Saturday, September 17, 2011

The truth about Alden

I know I have been real sloppy with this blog. Most of my time has been spent on thesis writing, babysitting and going about my daily chores that I barely have time to blog. When I do have time to spare, I'm more inclined to talk about my life in the other blog, which is totally selfish, I know. To be honest, I've been feeling rather guilty for not writing about the kids cos they've gone through so many milestones in the last couple of months. I haven't chronicled these developments the way a good mother should but I intend to change all that.

Anyway, recent events have prompted me to start an entry which in a way would give me a clean slate. First of, let me talk about my enchanted little Alden.

My boy turned 5 last May and a few weeks after that started Year 1 at Avonhead School. The transition from pre-school to the 'big' school hasn't been easy for him cos the activities are comparatively different in many aspects. The hours are quite similar to his pre-school's sessions but the activities are more structured. They consist of mat time, singing, reading, writing and counting, among others. To encourage him to like school and make the transition easy for him, his teacher suggested that he goes home after recess everyday. This was decided partly because of Alden's signs of fatigue after afternoon tea.

In addition to that, Alden's cheekiness has also contributed to his having a short day in school. You see, one fateful day during morning tea (this happened about 2 months ago) Alden ran off towards the school gate in an attempt to seek attention from his teacher.  Mrs. Waterman got really alarmed when this happened cos she thought that Alden was going to marched ahead and run off to the street. When Alden saw a heavy Mrs. Waterman chasing after him, he laughed and laughed and thought that they were playing tag. It was a good thing Mrs. Waterman managed to catch him before he got to the street. Needless to say, his actions caused  a commotion among the Year 1 teachers and students.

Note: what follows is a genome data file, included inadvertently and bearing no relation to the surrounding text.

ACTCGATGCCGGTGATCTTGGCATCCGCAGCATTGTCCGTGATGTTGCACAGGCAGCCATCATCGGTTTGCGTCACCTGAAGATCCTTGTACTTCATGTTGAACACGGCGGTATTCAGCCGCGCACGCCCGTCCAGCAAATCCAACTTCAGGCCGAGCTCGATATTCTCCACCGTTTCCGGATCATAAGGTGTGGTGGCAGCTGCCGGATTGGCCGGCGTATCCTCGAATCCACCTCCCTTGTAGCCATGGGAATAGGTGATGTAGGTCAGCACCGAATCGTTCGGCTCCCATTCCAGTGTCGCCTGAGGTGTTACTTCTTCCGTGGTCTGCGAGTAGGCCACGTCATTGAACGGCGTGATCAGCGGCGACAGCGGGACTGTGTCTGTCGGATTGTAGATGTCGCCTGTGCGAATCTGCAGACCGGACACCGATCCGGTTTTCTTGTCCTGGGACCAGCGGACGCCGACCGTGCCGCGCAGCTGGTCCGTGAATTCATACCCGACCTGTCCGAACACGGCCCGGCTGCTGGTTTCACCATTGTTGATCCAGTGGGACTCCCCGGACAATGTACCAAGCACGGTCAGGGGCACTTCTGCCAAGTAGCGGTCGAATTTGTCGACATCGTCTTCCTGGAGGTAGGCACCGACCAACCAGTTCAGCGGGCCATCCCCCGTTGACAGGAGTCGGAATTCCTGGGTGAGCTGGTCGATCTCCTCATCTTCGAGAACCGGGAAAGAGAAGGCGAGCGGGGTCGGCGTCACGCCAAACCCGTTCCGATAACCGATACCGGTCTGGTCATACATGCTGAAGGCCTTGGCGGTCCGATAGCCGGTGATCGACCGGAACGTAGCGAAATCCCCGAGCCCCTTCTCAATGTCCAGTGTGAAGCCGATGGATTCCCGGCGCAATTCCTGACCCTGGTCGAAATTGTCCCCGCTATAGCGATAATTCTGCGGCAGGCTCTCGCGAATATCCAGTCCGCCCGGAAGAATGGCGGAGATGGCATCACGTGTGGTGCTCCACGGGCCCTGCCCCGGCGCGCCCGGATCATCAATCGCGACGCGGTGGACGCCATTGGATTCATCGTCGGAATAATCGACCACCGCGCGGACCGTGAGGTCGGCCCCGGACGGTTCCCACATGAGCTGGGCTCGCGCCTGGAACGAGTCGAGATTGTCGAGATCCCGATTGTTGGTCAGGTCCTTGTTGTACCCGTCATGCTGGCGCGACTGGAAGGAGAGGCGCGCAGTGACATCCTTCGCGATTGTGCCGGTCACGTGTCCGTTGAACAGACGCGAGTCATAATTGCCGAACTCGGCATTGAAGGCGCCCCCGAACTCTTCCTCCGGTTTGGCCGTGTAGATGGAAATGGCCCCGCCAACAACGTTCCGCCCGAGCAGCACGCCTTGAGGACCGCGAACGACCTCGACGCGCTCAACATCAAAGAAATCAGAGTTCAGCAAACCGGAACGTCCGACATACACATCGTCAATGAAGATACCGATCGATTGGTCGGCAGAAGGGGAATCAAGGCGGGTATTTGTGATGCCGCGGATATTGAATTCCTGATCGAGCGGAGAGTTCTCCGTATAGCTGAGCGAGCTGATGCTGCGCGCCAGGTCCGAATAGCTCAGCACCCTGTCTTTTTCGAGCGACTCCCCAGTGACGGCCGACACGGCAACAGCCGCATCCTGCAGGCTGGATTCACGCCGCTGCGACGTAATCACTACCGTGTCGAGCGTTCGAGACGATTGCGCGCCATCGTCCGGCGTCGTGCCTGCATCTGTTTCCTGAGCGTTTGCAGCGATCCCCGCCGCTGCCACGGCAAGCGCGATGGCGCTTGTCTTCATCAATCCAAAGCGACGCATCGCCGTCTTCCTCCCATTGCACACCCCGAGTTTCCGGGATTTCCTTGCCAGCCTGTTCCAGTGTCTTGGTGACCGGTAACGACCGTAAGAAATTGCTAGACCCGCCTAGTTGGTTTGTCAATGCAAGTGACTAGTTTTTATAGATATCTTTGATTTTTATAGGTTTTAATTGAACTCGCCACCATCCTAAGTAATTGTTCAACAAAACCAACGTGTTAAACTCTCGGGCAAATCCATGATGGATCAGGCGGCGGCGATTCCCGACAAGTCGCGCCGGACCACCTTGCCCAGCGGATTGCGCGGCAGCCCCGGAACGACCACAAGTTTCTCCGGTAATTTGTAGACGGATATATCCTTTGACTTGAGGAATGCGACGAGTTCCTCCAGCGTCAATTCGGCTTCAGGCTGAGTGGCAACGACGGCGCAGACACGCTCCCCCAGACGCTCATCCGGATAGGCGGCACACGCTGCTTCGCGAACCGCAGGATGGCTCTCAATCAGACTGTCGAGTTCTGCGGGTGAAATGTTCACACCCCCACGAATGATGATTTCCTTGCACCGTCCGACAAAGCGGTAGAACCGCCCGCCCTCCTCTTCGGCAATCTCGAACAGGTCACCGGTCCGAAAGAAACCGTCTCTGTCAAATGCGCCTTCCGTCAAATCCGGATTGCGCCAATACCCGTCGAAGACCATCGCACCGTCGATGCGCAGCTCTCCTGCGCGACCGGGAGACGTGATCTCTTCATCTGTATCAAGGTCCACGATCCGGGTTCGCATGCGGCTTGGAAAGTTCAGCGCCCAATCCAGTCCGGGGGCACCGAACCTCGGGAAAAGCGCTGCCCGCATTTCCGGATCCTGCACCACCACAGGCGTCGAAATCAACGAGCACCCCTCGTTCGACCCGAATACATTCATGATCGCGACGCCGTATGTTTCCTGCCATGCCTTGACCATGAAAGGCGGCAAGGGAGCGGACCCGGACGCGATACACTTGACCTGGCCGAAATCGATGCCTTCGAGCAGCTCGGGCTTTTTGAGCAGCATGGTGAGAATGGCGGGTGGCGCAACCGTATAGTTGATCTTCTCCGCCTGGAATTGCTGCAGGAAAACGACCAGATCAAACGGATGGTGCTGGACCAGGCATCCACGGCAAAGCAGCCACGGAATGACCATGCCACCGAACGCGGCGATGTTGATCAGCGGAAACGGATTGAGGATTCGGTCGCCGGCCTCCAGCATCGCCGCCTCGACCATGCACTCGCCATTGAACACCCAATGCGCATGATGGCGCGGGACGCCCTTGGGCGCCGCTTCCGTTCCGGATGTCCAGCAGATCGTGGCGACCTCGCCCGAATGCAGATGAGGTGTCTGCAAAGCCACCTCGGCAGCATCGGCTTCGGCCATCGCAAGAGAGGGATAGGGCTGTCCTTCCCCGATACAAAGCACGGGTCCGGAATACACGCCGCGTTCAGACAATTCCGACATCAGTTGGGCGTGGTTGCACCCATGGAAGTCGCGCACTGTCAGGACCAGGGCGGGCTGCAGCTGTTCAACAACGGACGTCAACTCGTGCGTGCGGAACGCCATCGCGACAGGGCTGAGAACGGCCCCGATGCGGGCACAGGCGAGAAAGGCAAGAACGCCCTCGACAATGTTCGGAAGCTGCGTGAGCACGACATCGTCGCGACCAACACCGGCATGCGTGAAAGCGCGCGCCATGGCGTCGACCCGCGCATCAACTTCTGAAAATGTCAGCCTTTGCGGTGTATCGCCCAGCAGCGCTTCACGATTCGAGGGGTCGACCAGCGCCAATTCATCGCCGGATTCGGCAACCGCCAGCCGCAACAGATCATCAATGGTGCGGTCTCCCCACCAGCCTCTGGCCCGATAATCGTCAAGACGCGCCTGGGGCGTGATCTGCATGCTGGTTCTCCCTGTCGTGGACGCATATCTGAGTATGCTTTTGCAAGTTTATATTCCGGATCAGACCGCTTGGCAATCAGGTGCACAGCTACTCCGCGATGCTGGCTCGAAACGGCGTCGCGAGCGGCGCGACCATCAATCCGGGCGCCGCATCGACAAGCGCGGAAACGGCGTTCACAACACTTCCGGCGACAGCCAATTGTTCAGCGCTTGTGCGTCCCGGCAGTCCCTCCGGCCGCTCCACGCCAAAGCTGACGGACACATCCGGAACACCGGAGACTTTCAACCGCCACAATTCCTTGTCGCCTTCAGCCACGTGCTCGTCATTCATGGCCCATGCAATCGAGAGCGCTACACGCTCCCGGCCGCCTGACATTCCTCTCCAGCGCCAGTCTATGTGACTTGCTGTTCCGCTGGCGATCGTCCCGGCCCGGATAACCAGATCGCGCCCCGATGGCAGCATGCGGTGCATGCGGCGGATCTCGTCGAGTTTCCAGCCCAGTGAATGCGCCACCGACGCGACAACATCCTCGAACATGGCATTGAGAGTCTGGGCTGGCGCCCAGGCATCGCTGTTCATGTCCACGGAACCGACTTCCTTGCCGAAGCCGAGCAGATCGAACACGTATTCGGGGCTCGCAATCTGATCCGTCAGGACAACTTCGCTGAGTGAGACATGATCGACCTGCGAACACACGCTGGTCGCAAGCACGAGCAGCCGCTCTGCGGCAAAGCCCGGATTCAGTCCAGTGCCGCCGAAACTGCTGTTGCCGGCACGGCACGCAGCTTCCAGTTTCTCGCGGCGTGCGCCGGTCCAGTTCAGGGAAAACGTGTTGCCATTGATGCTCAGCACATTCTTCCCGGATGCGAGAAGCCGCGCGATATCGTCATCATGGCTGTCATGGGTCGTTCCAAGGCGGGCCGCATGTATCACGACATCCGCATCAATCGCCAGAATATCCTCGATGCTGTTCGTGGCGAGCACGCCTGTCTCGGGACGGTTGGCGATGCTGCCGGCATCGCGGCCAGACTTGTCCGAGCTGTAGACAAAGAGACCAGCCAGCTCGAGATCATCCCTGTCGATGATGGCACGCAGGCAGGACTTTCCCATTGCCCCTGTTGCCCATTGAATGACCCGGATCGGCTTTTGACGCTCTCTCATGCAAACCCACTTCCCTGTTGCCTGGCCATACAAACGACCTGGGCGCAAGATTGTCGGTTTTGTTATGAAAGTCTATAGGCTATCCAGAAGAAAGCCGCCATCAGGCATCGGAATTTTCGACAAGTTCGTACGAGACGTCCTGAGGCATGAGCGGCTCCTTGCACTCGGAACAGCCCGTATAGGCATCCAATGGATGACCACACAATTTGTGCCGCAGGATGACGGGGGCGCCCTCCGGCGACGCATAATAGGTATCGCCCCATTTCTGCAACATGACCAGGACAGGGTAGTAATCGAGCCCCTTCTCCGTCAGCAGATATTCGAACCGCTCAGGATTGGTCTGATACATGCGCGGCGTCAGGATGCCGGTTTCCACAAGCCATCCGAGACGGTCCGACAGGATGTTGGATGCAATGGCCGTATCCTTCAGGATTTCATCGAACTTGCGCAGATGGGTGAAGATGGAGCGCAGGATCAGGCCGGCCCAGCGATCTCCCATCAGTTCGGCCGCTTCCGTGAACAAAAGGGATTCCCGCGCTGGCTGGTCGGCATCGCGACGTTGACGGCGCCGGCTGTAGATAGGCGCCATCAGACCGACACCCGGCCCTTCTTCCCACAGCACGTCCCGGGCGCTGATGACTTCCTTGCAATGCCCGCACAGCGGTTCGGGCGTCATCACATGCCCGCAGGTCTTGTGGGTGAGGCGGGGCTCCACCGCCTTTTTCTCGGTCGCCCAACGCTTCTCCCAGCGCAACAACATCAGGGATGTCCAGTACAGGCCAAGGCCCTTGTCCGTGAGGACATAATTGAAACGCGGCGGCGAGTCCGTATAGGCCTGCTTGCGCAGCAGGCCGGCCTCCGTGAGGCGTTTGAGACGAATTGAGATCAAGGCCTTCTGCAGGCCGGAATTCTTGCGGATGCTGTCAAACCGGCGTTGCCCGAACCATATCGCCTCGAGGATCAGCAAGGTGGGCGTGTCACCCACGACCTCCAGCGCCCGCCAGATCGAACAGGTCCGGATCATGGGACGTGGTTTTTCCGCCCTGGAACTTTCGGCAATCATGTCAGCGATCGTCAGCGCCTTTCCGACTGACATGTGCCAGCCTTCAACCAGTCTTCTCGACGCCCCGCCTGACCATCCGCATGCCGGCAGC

Because of this incident, Mrs Waterman insisted that I come in every day during recess to keep an eye on him. It was  frustrating for me cos my schedule in the office was totally messed up by this. I send him off to school at 8.50, get to the office at 9.05, run off to the school again at 10.40, get back to the office at 11.00 and then pick him up again at 12.30.

So you tell me, how much work can I accomplish in that period? Not much at all.

To make life easier, I tried to work something out with Mrs. Waterman. I explained to her how difficult it was me to be there everyday and asked for her consideration in the matter. To my relief, Mrs. Waterman understood and said that she'd get the senior students to keep an eye on Alden during the days when I am not around. So far, it has been working well.